Tuesday, October 21, 2014

500 Words- Day 22 (Fear part I)

As part of my participation in My 500 words, I am posting what I write each day. I’m following the suggested prompt today, which was to write about fear.
     I passed a milestone last week when I marked four years at my current job. I’m 47 years old and I’ve now been at this job longer than any other job in my life. My current boss asked me why I thought it was, never holding a job for more than 4 years in my life. I had to reflect. I sound like a shiftless drifter in some ways, or perhaps a romantic jack-of-all-trades with wanderlust. The truth is a little of both.
I was a young kid I wanted to grow up to be a policeman or fireman, this was mostly so I could drive a vehicle real fast through the streets with flashing lights. As I grew older I liked to draw and design things. I thought I might design cars or be an architect. I liked writing even back then and made up stories all the time.  Then I discovered acting. I performed in community theatre and decided I wanted to be an actor.
     My first job was mowing lawns for my dad’s church. I took my first real job working for a paycheck after high school. All day long I cleaned hotel windows. I worked slowly, daydreaming I supposes. I was fired after about two months. Then I worked as a pizza cook for nine months.
When I went to college to study acting, it was not an acting college and the theatre department was very small compared to performing arts schools. But I didn’t really know what I was doing. So I studied a lot of humanities as well as the few acting courses. I worked in the mailroom and the switchboard for work study. Over the summer I worked fast food twice and drove pizzas one summer.
     I graduated college with a useless degree and tried to get into radio. The major stations in Honolulu may or may not have been interested in an intern, but I only applied to my favorite station once. I went back to delivering pizza for several months until I took a leap of faith and moved back to Maui where I’d grown up. There I finally got a job at a radio station.
     At last, I was at a job where I had fun, mostly. I worked graveyard, which was fine as a bachelor, but not so good when I got married and started a family. When a day shift opened up, they didn’t give it to me. I was reliable and needed on nights. I realized it was time to move on. I had been there 3 years.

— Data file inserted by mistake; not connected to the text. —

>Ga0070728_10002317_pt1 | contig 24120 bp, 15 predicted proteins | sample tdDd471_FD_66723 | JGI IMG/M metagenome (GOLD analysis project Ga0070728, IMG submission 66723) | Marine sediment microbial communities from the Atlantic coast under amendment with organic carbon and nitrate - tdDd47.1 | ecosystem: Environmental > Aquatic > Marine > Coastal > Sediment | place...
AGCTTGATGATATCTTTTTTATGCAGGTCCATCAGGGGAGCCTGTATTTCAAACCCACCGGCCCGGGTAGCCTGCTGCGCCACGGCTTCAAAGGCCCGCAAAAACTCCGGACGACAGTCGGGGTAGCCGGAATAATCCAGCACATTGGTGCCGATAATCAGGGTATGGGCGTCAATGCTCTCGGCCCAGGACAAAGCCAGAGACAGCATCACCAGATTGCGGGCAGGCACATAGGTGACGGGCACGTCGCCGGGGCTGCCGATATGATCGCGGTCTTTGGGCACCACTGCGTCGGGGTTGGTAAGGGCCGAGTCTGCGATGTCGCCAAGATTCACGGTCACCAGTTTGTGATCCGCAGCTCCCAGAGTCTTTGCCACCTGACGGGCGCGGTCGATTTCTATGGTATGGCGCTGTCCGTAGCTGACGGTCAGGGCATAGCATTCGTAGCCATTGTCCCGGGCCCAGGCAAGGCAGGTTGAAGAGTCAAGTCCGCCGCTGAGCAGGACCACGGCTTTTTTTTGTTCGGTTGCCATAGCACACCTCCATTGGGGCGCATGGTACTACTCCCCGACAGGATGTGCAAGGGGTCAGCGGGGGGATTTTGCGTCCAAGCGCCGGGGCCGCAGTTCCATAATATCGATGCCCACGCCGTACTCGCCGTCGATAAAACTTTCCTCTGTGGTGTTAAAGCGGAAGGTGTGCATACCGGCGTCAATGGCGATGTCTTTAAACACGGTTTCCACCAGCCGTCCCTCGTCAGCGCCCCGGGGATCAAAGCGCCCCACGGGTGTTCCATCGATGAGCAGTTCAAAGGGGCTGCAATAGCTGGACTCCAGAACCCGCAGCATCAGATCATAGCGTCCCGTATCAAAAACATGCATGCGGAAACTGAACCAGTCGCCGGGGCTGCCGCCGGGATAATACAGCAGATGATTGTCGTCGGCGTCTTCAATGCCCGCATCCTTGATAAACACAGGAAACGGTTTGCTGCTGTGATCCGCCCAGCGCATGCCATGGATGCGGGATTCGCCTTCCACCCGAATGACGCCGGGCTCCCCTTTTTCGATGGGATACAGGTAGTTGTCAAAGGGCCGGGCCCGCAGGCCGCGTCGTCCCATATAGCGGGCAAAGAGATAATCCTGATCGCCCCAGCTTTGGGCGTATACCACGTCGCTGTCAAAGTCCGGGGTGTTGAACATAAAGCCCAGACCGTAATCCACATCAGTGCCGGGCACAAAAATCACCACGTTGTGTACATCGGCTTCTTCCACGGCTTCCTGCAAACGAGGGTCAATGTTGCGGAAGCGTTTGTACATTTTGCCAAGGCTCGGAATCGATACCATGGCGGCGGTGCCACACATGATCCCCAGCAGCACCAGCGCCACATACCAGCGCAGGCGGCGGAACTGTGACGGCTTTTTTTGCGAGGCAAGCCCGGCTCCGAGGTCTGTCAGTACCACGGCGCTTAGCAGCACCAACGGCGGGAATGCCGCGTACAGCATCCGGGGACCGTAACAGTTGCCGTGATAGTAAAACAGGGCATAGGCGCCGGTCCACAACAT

I thought I had a job lined up, but I didn’t. I spent a few weeks unemployed while my wife had National Guard Duty. Then I got a job driving shuttle vans to and from the airport. I spent two years there building seniority. The job had fast employee turnover. Soon I was getting the nicer vans and the hours I wanted, which was first thing in the morning. I was often at work at 5 to do a pickup at 6. I worked for tips as well as a salary, bringing home different amounts of cash each day.
In 1996 I applied to teach overseas as mission work. We were accepted, and after 5 weeks of training, I went with my wife and two young children to Budapest, Hungary where I taught English as a second language for two years. We came back with 3 kids and my wife was pregnant with our 4th.
We moved back into our first floor condominium on Maui and I looked for work. I cleared lots for a few weeks, did some stage setups with union guys and finally found a job as a substitute teacher.
Then in 1999 the worst thing in my life began.
And I haven’t even written yet about what I’m afraid of. I know what I’ll be writing tomorrow and look forward to sharing more.  


Monday, October 20, 2014

500 Words- (We and They Who Hurt)

As part of my participation in My 500 words, I am posting what I write each day.
     Sometimes writing character-driven stories can be more exhausting than any other kind of writing. But in real life, it’s people that make things happen. Sure, there may be natural occurrences, that affect our lives, but how people react to them is still what drives humanity.
     When we start out our life as infants, we’re selfish and hungry. If we develop normally we eventually learn empathy and how to care for other’s needs. But do we ever lose our selfish desires? Do they just lay underneath our conscience, under control most of the time? I think so. It’s why there’s conflict in the world.
     When I hear or read someone’s story, their testimony or an account from their life that explains who they are, that person becomes more real to me. In my few years in Celebrate Recovery I’ve heard some powerful stories of people’s lives. Each time, I’m reminded that these people have been shaped by events of their life and choices they made. They’ve been hurt and betrayed. They’ve had role models, good and bad. They’ve made choices they’ll regret forever.